It’s the end of the world as we know it, and ‘Countdown City’ feels fine

Countdown City, Ben H. Winters (Quirk Books, 2013)

Hank Palace is back in the second book in the “Last Policeman” series. Hank is no longer a cop, after his homicide unit was disbanded at the end of the first book, The Last Policeman. Indeed, the police aren’t doing much of anything anymore, just biding their time like everyone else until an asteroid strikes the earth and destroys civilization as we know it. As the time grows nearer, people become increasingly unnerved and unpredictable, most governmental services are just a memory, and informal barter sites have sprung up to help people get the things they need to survive until the end.

That’s the situation Palace is living in when he answers a plea from his former babysitter to find her missing husband. No one he talks to can understand why he’s bothering. It’s not his job anymore, and anyway people are going “Bucket List” all the time these days, as impending disaster causes them to rethink their lives and cut to the chase of what’s really important to them. But then again, what else is there for Palace to do while he waits with everyone else for the imminent end of the world?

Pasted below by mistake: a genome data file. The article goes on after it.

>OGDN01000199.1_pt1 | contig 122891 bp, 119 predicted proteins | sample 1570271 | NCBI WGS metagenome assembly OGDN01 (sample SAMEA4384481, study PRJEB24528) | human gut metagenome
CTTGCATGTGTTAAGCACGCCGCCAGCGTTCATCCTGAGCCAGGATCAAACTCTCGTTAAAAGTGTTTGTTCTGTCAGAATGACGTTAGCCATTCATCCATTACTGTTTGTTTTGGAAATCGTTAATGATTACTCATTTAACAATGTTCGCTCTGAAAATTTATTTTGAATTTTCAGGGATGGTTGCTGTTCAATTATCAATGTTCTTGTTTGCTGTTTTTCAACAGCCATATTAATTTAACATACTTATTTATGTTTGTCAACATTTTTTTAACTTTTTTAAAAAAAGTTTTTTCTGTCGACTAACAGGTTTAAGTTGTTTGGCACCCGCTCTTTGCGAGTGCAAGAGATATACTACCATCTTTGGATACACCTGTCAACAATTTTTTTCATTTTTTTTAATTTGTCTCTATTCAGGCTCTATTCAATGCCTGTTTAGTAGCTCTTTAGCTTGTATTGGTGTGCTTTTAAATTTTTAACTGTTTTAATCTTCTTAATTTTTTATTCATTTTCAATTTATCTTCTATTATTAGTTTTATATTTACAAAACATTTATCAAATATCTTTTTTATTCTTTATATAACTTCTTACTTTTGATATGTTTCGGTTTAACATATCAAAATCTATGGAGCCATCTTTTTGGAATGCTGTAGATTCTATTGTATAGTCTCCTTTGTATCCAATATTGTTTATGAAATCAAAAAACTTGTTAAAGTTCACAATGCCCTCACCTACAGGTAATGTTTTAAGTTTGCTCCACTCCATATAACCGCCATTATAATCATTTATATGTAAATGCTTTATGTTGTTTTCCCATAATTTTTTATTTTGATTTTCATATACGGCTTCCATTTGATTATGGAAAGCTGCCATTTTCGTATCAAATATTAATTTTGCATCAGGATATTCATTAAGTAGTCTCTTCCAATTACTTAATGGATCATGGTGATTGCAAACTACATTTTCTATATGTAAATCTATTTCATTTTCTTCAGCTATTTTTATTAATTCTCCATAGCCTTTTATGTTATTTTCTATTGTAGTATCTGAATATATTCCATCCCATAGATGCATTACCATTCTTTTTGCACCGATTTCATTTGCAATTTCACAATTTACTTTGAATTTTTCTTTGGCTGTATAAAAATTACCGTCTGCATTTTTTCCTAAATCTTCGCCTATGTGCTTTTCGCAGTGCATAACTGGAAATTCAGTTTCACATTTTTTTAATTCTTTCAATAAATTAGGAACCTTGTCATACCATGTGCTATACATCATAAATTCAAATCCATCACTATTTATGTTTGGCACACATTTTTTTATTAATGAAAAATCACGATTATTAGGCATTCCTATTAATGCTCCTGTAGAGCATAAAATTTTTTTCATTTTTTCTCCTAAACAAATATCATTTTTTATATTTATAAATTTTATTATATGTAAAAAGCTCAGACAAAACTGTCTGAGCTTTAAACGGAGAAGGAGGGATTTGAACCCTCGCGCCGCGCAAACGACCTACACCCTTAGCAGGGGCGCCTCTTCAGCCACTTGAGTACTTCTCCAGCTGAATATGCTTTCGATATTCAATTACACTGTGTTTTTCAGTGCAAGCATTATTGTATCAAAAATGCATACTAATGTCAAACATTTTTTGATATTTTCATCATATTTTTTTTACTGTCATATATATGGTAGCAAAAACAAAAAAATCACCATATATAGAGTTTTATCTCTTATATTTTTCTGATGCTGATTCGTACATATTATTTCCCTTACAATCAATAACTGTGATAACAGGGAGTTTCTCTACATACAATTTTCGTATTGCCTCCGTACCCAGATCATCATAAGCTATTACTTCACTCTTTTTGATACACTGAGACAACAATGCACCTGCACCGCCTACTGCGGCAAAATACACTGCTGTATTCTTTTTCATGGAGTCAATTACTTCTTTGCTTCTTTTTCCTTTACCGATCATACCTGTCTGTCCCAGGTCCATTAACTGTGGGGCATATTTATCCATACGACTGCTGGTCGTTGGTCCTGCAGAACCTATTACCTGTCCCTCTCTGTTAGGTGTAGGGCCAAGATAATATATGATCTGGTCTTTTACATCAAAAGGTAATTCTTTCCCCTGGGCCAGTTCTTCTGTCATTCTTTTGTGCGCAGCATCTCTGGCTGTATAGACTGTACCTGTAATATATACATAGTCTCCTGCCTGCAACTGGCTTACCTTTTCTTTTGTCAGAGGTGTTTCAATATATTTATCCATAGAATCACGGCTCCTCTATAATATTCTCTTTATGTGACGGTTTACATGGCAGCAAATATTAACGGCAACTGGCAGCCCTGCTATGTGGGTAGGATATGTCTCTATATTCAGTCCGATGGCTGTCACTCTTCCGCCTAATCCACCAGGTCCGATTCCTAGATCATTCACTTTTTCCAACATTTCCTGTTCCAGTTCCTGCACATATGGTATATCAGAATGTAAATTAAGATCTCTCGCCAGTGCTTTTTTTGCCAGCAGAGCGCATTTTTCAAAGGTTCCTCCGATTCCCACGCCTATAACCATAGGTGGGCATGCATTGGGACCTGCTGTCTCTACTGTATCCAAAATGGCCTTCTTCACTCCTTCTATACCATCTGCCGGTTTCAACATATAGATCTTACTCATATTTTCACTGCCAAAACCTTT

Palace has a quality that reminds me of Lawrence Block’s great noir series character, Matthew Scudder. Neither of them are brilliant analytical minds or geniuses at reading clues. But each has a bulldog tenacity that will not allow them to give up until they find the answers they are looking for. That stubborness leads Palace — and his bichon frise, Houdini — to a possibly mob-connected pizza/bowling joint, a commune established on the former campus of the University of New Hampshire, and an abandoned fort on the Maine coast. Every time he thinks he’s getting closer to find the answer, he realizes he’s asking the wrong question.

I found Countdown City a reasonably compelling read. As I did with the first book, I found the psychological impact of an impending asteroid strike irritatingly underdeveloped. Winters’ characters are well-drawn and interesting, and I found much to admire in Hank and his dogged insistence on doing what’s right even when no one else seems to care anymore. This one ends not with a cliffhanger but with a plot development that promises some interesting possibilities for the third book, which I look forward to reading when it comes out.

Advertisements